Recently, the president of the Rolla Area Touring Society (a bicycle club) requested that members suggest organized rides for the upcoming bicycle season. In response to that request, I started gathering the information that I have casually collected over the past several years on Kokopellišs Trail: a guide book, a trail map, and a Bureau of Land Management brochure.
I mentioned the trip to a few friends and received some very positive responses. Consequently, I am further investigating the feasibility of organizing a trip to Kokopellišs Trail, a bicycle trail trail that runs from Loma (near Grand Junction), Colorado to Moab, Utah. The trail is approximately 145 miles in length and traverses a very remote and scenic area of the Colorado Plateau.
A trip from Rolla to Kokopellišs Trail will take up to ten days and, depending upon the number of participants, would cost from $300 to $400 per person.
Kokopellišs Trail is comprised of back country roads, off road vehicle (ORV) trails, and some singletrack. According to the available guides and maps, there are no towns or services (including water) on the trail.
The preliminary plan is to rent a large passenger van to drive to Loma and serve as a support vehicle. There are several primitive campgrounds along the trail that are accessible to a two wheel drive vehicle. The van will meet the cyclists every afternoon at a predetermined campground with food, water, fresh clothes, lawn chairs, fresh produce, and firewood.
I have not been on Kokopellišs Trail but I have traveled through the area several times, most recently in the summer of 1998 while doing some field work for the USGS. The area is one of the most spectacular in the U.S. Several national parks and national monuments are in the area including: Colorado National Monument, Canyonlands National Park, and Arches National Park .
The trail itself crosses the Colorado River, goes in and out of several valleys, and finally ends in the slickrock area of Moab, UT. The trail is rated from easy to very difficult. By planning to traverse the trail in five days, we can expect to average thirty miles per day - leaving plenty of time to explore side trails and enjoy a relaxed pace.
Bicyclists travel Kokopellišs Trail (5 days)
Bicyclists arrive in Moab, UT - stay at Moab motel
Leave Moab, UT and drive to motel in Hays, KS (675 miles)
Leave Hays, KS and drive to Rolla (490 miles)
It looks as though we may already have a "wheel man". An acquaintance of ours (Pat Emmett) has expressed an interest in going on the trip and not cycling, but driving the support vehicle from campground to campground. Another friend (Mark Coppersmith) has volunteered to navigate and drink beer - his services will probably not be requested. If a full time driver cannot be found, the trip participants will have to trade duties with the support vehicle - flip coins, draw cards, do paper, scissors, rock (someone will have to explain that one to me).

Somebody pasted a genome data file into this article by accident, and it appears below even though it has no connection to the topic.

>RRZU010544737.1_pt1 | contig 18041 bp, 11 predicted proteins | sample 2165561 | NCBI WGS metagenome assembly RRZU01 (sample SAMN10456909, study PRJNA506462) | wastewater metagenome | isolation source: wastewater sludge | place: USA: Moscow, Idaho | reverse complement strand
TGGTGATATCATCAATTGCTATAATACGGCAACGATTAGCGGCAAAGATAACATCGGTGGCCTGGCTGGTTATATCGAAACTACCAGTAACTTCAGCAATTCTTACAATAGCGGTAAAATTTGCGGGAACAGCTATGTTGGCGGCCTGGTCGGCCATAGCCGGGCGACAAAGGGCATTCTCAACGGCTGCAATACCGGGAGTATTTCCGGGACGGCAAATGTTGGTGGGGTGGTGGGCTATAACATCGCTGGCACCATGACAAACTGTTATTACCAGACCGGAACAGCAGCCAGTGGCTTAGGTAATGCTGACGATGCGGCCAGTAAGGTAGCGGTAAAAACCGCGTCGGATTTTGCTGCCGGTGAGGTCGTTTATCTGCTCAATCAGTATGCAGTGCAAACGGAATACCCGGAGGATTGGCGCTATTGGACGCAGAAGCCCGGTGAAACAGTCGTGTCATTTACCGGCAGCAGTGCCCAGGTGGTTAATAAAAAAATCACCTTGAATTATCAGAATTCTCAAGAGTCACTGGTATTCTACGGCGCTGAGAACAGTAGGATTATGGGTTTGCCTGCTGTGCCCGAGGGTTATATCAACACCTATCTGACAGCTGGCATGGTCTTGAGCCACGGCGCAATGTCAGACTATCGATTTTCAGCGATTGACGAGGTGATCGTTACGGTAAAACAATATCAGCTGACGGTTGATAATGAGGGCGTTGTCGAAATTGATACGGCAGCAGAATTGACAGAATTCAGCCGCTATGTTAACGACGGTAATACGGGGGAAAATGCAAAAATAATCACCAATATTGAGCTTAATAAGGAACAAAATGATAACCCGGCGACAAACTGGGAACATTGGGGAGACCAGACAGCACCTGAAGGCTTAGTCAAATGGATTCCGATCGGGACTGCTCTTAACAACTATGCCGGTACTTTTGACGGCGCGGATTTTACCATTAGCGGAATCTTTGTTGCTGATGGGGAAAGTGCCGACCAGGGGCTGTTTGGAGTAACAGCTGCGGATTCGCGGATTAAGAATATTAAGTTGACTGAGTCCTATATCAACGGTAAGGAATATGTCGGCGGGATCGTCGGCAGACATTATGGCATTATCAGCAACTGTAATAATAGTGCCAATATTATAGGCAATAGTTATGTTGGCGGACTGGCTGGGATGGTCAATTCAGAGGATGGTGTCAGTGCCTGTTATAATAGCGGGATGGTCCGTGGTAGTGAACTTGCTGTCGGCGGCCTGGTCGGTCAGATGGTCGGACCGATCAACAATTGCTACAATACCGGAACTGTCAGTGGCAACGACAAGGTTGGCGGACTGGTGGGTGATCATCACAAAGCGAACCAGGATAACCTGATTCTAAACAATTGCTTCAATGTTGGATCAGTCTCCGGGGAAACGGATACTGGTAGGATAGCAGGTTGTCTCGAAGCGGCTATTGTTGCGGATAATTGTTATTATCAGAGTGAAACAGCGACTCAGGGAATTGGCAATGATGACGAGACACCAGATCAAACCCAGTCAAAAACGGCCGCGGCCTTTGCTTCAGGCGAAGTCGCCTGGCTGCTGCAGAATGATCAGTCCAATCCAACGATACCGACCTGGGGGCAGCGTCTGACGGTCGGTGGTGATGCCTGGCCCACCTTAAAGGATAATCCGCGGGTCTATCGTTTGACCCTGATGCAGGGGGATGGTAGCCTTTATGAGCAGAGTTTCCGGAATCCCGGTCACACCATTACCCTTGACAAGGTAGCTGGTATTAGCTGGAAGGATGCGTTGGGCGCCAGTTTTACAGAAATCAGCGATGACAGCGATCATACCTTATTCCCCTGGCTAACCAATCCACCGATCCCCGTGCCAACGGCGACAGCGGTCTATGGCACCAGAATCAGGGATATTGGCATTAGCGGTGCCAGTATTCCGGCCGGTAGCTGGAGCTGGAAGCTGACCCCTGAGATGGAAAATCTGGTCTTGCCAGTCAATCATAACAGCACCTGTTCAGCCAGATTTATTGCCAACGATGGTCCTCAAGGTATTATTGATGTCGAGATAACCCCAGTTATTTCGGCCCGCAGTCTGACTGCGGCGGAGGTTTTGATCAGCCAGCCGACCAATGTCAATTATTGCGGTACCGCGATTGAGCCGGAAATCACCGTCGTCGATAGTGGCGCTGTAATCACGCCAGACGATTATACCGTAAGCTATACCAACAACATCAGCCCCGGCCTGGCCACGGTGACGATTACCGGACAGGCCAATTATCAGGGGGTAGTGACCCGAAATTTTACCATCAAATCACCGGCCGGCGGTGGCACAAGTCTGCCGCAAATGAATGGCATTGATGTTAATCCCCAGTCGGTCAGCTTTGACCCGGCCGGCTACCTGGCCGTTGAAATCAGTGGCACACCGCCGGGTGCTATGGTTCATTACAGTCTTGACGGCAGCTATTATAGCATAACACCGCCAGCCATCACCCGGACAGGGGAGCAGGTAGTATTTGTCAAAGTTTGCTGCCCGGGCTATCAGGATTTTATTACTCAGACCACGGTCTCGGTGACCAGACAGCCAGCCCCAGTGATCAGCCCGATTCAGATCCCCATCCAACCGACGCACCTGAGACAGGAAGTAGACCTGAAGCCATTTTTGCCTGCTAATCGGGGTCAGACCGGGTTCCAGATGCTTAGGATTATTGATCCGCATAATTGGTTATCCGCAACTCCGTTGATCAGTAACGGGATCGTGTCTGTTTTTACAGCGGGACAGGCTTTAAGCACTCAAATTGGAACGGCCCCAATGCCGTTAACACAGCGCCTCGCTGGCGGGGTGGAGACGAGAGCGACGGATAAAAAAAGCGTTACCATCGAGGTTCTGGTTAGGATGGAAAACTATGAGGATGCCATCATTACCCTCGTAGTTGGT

All expenses for a full time driver of the support vehicle, other than food, will be covered by the other trip participants. Thus, it will be a free trip through one of the most scenic areas in the world for a full time driver of the support vehicle.
If you know someone who may be interested in such an arrangement, keep them in mind. We might need to approach them if our current prospect has to pull out.
A trip on Kokopelli's Trail is a serious undertaking. From the guide book "Kokopelli's Trail" by Peggy Utesch I have taken the following passages:
Segment 1, mile 11.7 - The route climbs a steep embankment then continues ascending in the form of a deeply rutted ORV trail as it travels toward Porcupine Rim.
Segment 2, mile 16-20 - The first 1.5 miles are challenging, combining water ruts with large rocks, steps, loose rock, and sand.
Segment 3, mile 3.0 - The trail is very steep, even for a motorized vehicle, with large loose rocks that also make hiking difficult. Fortunately this hill is only 0.2 miles long.
Segment 3, mile 14.8 - Begin a very steep, rocky and technical descent along the side of the canyon. Most riders should walk here as a fall would be disastrous.
Segment 4, mile 0 - The portion of the segment directly north of Dewey Bridge consists of 4.5 miles of very deep sand, so that a rider can barely travel downhill on a 30 degree slope - most cyclists walk their bicycles through this area. Profuse cattle droppings in this area have also helped make travel along this stretch of trail unpleasant.
Segment 6, mile 11.0 - Singletrack begins again and climbs through the steep, maroon shale slopes of the Morrison formation, high above the Colorado River. This stretch is rated difficult with a good deal of exposure.
BUT...having said all that, the guide book also states:
Section 1, mile 8.9 - A spectacular formation of sandstone spires comes into view ahead of the climb out of Rill Canyon. An arch will also soon become visible in the end of an eroded slickrock dome.
Section 2, mile 22.6 - The beautiful panorama of upper Fisher Valley is visible from the top of the hill. Coyote and puma tracks are not uncommon, although seeing one of these largely-nocturnal animals is rare. The coyote talks at night, however, so be listening for his conversation while sitting around the campfire or dreaming through the desert night.